Take a look at the plugs before you put them back in. Take notes, because this is the best look you're going to get at what goes on inside the combustion chamber, unless you want to spring for a Gunson Color-Tune.

The electrodes should be nice and square, the gap should be right, and the deposits should be a light tan and dry.

White (or no) deposits mean you're too lean.

Dark and dry means you're running rich, dark and wet (smelling of gasoline) means you're REALLY rich, and you may have some problem in the carb. We'll get there later.

Black and oily and you're burning oil.

Compare the different cylinders, it may show you something useful about what is out of whack with which carb.

If you've got access to a compression tester, this would be the time to use it. All of the cylinders should be close to the same reading. If one's way off, put a teaspoon of oil down that bore and test again. If that fixes it, you are looking at a ring job, the sooner the better. If it's still way off, re-check the valve lash for that cylinder. If it's still way off, you're looking at a valve job, the sooner the better. You can finish the tune-up, but understand that with a compression loss in one cylinder, there's only so good you're going to get.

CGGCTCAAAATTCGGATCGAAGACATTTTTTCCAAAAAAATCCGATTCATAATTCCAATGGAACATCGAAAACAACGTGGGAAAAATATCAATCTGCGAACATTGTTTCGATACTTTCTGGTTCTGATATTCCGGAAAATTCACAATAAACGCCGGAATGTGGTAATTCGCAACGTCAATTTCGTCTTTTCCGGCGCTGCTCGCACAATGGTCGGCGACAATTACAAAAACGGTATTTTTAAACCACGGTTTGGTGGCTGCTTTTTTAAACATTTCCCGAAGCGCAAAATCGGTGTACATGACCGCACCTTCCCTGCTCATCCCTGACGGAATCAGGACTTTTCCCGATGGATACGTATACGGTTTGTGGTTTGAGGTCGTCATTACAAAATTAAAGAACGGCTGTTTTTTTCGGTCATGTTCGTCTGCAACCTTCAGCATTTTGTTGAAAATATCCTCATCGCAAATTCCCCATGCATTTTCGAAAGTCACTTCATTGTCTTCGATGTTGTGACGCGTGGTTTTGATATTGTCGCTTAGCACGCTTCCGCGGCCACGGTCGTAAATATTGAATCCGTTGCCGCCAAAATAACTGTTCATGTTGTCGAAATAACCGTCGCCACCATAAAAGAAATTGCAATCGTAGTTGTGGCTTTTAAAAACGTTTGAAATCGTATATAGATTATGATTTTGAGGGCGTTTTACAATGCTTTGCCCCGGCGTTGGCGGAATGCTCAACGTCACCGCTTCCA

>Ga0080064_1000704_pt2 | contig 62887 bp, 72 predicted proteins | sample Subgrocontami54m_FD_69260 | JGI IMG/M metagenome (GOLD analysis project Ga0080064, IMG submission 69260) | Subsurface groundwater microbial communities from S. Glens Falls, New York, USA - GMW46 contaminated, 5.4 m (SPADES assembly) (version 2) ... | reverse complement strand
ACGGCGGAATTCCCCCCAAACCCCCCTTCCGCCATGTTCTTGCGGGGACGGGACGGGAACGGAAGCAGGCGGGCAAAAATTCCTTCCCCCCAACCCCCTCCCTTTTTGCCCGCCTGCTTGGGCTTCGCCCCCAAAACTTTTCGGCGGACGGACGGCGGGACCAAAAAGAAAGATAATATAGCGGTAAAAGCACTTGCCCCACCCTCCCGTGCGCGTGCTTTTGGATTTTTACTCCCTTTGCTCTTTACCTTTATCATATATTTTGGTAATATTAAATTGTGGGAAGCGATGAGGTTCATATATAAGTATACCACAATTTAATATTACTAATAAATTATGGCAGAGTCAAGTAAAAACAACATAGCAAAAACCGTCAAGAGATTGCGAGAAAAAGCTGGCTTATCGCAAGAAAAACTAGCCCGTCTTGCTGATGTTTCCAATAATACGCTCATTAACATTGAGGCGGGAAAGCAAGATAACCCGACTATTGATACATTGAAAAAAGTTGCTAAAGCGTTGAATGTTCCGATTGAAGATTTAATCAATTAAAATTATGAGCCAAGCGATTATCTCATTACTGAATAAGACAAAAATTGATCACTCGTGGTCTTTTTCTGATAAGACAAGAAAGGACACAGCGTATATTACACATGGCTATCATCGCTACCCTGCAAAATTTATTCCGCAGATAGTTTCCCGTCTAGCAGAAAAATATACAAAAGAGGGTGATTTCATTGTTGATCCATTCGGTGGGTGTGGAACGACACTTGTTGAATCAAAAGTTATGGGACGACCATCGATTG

Put the plugs back in, or replace them with new ones if it seems reasonable to do so.

NOTE:I consider a Gunson Clik-Adjust to be one of the best "specialty" tools I've ever purchased. I can adjust the valves on either of our MGs in about 15 minutes with it (from Cover off to Cover on) and know that they're right on the money. Setting one up is well described in the instructions that come with it. If you're curious as to what it is and what it does, go to http://www.mgcars.org.uk/MG_Elec-Tech/Clikadjust_0.html. A few people have also asked where to get one. Other places may have it, but I got mine at Little British Car Co.